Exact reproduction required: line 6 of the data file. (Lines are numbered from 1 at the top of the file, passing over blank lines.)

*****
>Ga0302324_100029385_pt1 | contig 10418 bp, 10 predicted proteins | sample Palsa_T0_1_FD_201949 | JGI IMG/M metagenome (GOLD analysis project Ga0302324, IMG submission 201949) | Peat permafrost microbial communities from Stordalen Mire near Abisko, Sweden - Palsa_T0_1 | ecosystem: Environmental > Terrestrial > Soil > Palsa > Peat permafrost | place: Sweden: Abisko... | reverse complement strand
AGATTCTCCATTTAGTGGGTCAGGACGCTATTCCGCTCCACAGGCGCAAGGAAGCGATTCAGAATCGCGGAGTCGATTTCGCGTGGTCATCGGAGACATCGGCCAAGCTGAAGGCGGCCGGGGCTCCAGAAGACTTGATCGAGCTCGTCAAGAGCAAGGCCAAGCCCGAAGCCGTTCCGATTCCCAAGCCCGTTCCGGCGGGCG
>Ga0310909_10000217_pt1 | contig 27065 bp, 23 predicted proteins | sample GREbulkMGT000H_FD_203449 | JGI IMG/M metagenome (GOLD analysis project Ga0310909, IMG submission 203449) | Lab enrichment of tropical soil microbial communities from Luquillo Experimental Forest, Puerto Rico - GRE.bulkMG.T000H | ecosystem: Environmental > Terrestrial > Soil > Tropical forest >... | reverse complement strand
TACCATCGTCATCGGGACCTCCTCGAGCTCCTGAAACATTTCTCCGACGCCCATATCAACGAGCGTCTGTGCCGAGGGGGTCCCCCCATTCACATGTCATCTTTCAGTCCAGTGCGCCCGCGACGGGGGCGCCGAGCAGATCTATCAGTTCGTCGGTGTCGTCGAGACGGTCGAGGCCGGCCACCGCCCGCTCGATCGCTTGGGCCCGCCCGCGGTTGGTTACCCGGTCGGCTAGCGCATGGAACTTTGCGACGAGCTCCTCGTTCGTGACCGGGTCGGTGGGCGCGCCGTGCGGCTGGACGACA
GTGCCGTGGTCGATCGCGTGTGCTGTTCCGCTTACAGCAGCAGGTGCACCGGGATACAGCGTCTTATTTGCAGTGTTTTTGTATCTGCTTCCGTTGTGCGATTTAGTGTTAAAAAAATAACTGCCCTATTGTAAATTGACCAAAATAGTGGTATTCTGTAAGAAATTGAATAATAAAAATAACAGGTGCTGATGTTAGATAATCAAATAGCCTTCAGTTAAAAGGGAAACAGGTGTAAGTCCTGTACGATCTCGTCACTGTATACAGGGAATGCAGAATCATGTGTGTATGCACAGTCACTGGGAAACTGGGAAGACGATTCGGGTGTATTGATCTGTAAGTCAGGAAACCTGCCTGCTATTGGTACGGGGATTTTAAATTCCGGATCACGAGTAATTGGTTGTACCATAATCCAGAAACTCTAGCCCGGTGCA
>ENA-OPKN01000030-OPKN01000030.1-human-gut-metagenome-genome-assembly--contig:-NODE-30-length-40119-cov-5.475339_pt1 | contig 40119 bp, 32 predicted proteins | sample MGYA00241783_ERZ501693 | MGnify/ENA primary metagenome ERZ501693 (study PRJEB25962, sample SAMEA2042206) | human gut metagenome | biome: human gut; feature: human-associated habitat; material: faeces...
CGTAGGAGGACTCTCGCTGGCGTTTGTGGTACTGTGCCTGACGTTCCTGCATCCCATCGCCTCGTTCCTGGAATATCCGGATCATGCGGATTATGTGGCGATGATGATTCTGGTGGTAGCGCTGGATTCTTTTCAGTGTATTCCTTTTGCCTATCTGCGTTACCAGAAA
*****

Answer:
>ENA-OPKN01000030-OPKN01000030.1-human-gut-metagenome-genome-assembly--contig:-NODE-30-length-40119-cov-5.475339_pt1 | contig 40119 bp, 32 predicted proteins | sample MGYA00241783_ERZ501693 | MGnify/ENA primary metagenome ERZ501693 (study PRJEB25962, sample SAMEA2042206) | human gut metagenome | biome: human gut; feature: human-associated habitat; material: faeces...